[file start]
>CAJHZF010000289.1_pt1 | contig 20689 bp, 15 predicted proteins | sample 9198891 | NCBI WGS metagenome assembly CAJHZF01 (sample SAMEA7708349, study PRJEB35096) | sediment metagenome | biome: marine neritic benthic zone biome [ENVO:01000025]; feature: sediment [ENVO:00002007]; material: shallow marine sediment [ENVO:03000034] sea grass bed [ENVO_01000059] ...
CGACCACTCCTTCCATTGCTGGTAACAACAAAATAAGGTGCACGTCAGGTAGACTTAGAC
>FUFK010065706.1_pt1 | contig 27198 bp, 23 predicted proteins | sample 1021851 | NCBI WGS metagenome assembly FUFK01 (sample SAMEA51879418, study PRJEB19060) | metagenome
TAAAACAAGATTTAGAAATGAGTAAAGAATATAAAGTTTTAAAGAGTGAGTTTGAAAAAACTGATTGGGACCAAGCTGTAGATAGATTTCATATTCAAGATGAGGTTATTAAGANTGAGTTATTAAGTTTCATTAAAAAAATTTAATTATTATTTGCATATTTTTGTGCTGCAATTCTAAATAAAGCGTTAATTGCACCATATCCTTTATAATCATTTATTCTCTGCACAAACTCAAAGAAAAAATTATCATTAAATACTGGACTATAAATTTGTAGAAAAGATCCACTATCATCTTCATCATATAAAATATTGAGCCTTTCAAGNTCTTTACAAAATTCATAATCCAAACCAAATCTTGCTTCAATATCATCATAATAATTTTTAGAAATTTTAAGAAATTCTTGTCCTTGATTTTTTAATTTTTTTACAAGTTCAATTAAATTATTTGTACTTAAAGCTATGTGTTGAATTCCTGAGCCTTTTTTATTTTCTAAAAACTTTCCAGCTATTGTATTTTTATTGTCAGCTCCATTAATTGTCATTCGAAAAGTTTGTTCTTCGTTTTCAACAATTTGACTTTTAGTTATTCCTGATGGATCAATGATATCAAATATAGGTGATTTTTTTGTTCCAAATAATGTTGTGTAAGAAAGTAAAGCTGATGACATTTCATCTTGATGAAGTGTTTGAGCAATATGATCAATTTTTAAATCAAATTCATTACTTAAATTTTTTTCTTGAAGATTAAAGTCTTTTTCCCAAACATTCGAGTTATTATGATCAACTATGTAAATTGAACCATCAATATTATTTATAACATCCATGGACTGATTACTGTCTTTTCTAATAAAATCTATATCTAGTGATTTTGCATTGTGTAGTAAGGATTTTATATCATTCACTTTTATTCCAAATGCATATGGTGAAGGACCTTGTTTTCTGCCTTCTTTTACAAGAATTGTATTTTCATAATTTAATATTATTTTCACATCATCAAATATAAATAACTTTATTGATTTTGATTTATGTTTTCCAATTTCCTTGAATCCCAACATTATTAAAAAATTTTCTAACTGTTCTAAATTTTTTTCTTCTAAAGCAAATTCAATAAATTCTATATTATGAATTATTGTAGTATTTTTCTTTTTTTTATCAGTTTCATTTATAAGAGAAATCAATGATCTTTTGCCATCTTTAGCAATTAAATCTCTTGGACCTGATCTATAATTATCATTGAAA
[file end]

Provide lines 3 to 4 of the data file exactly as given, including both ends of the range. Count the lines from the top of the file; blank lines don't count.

>FUFK010065706.1_pt1 | contig 27198 bp, 23 predicted proteins | sample 1021851 | NCBI WGS metagenome assembly FUFK01 (sample SAMEA51879418, study PRJEB19060) | metagenome
TAAAACAAGATTTAGAAATGAGTAAAGAATATAAAGTTTTAAAGAGTGAGTTTGAAAAAACTGATTGGGACCAAGCTGTAGATAGATTTCATATTCAAGATGAGGTTATTAAGANTGAGTTATTAAGTTTCATTAAAAAAATTTAATTATTATTTGCATATTTTTGTGCTGCAATTCTAAATAAAGCGTTAATTGCACCATATCCTTTATAATCATTTATTCTCTGCACAAACTCAAAGAAAAAATTATCATTAAATACTGGACTATAAATTTGTAGAAAAGATCCACTATCATCTTCATCATATAAAATATTGAGCCTTTCAAGNTCTTTACAAAATTCATAATCCAAACCAAATCTTGCTTCAATATCATCATAATAATTTTTAGAAATTTTAAGAAATTCTTGTCCTTGATTTTTTAATTTTTTTACAAGTTCAATTAAATTATTTGTACTTAAAGCTATGTGTTGAATTCCTGAGCCTTTTTTATTTTCTAAAAACTTTCCAGCTATTGTATTTTTATTGTCAGCTCCATTAATTGTCATTCGAAAAGTTTGTTCTTCGTTTTCAACAATTTGACTTTTAGTTATTCCTGATGGATCAATGATATCAAATATAGGTGATTTTTTTGTTCCAAATAATGTTGTGTAAGAAAGTAAAGCTGATGACATTTCATCTTGATGAAGTGTTTGAGCAATATGATCAATTTTTAAATCAAATTCATTACTTAAATTTTTTTCTTGAAGATTAAAGTCTTTTTCCCAAACATTCGAGTTATTATGATCAACTATGTAAATTGAACCATCAATATTATTTATAACATCCATGGACTGATTACTGTCTTTTCTAATAAAATCTATATCTAGTGATTTTGCATTGTGTAGTAAGGATTTTATATCATTCACTTTTATTCCAAATGCATATGGTGAAGGACCTTGTTTTCTGCCTTCTTTTACAAGAATTGTATTTTCATAATTTAATATTATTTTCACATCATCAAATATAAATAACTTTATTGATTTTGATTTATGTTTTCCAATTTCCTTGAATCCCAACATTATTAAAAAATTTTCTAACTGTTCTAAATTTTTTTCTTCTAAAGCAAATTCAATAAATTCTATATTATGAATTATTGTAGTATTTTTCTTTTTTTTATCAGTTTCATTTATAAGAGAAATCAATGATCTTTTGCCATCTTTAGCAATTAAATCTCTTGGACCTGATCTATAATTATCATTGAAA